The last full revision of “Lesser Feasts and Fasts” was approved in 2006. In 2018, the SCLM proposed a new, expanded edition of “Lesser Feasts” in response to calls for a calendar that “better reflects the diversity of the church.” The existing calendar of feasts honors far more white men, especially bishops and priests, than women, people of color or lay leaders.
The proposed calendar would have drawn from the additional biographical entries contained in a supplemental church text called “A Great Cloud of Witnesses,” and it would have broken the new list of lesser feasts into two tiers. DuBose would have been among the Episcopal saints relegated to the second tier, labeled “supplemental/local commemorations.”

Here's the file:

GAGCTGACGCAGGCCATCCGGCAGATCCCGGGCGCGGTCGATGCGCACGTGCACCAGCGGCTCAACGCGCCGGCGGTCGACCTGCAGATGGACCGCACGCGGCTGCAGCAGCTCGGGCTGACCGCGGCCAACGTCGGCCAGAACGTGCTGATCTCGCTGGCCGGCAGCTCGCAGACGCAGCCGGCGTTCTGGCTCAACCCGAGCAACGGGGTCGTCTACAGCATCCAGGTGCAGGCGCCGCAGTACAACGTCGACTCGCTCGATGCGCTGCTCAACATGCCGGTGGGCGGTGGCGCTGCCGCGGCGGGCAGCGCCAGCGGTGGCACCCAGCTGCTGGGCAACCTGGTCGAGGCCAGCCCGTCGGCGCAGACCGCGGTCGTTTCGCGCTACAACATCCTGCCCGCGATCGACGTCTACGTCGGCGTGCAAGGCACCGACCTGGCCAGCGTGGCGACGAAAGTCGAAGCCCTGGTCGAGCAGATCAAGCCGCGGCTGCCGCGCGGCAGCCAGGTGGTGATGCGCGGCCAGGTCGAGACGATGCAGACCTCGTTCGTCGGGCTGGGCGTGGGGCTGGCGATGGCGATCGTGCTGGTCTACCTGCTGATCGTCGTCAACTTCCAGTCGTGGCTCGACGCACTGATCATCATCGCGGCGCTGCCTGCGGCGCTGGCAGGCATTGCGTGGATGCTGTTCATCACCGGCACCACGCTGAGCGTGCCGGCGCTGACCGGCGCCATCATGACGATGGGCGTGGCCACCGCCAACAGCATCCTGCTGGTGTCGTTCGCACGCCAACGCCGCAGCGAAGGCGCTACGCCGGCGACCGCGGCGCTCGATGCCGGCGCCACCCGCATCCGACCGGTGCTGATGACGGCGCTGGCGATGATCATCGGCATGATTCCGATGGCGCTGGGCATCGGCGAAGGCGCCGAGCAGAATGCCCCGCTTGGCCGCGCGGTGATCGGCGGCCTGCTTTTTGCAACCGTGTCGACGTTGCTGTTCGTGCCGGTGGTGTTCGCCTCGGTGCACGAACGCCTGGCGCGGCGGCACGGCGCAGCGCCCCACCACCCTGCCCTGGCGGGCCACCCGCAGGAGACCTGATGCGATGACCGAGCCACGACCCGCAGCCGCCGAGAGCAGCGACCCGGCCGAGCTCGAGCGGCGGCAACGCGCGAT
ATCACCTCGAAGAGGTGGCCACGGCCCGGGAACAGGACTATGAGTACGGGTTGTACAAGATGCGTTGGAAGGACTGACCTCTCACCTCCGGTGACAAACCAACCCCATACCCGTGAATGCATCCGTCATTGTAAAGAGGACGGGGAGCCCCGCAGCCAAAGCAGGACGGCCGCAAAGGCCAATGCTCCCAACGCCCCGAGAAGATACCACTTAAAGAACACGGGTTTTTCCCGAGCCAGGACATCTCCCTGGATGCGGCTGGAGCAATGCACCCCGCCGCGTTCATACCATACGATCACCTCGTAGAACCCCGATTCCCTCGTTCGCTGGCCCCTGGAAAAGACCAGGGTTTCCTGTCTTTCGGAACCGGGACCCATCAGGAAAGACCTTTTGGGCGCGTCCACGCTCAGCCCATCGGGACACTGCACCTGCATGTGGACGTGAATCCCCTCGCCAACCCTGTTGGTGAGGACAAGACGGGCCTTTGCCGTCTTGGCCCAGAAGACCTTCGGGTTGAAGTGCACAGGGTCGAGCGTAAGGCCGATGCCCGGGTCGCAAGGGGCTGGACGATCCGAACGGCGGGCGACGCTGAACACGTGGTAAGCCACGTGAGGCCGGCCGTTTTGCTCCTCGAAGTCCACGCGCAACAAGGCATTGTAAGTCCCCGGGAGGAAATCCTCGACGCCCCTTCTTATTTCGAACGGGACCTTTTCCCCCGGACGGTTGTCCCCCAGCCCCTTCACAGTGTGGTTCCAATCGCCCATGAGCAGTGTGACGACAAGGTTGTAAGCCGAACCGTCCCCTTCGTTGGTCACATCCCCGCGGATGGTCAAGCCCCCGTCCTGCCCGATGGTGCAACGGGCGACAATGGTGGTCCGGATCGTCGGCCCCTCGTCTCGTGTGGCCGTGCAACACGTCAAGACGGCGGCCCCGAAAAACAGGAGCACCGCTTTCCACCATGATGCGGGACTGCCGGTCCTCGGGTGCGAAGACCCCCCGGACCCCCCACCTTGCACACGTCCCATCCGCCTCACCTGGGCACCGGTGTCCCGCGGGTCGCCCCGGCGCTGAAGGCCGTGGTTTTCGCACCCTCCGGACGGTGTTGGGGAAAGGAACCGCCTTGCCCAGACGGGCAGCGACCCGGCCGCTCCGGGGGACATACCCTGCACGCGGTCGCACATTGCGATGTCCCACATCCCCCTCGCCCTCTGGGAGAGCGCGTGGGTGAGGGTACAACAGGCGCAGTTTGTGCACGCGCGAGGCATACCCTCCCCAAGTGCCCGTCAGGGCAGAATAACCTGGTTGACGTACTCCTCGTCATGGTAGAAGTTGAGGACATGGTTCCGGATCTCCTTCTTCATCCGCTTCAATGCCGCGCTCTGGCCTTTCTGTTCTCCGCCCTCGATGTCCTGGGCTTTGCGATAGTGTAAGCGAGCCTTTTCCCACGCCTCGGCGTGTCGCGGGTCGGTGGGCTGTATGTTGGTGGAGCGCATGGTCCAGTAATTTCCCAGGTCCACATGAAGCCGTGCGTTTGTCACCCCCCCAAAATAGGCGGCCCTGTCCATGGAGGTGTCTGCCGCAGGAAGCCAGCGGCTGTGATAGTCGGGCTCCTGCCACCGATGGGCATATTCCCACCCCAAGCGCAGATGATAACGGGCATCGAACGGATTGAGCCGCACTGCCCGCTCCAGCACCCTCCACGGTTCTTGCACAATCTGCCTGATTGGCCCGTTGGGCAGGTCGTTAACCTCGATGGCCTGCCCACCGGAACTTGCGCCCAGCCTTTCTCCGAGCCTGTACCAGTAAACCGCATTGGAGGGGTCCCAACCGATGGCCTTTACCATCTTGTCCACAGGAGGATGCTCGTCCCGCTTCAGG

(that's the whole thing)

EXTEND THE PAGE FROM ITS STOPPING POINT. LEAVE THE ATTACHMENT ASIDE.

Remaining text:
Although the 79th General Convention approved adding Thurgood Marshall, Pauli Murray and Florence Li Tim-Oi to the calendar, it shelved the SCLM’s broader proposal. Instead, it voted to maintain the existing list of lesser feasts while allowing some additional feasts for trial use and giving the SCLM more time to plan for the single, expanded calendar that it now is proposing to the 80th General Convention. “A Great Cloud of Witnesses” was made available to congregations, but General Convention stopped short of putting any canonical authority behind commemorations of those individuals.
For now, DuBose remains the only name on the calendar for Aug. 18, but at least two others have been considered for that date. “A Great Cloud of Witnesses” also honors Artemisia Bowden, a Black woman from North Carolina who was chosen in 1902 to lead an Episcopal vocational school for Black children in San Antonio, Texas. The school grew to become today’s St. Philip’s College, a historically Black community college.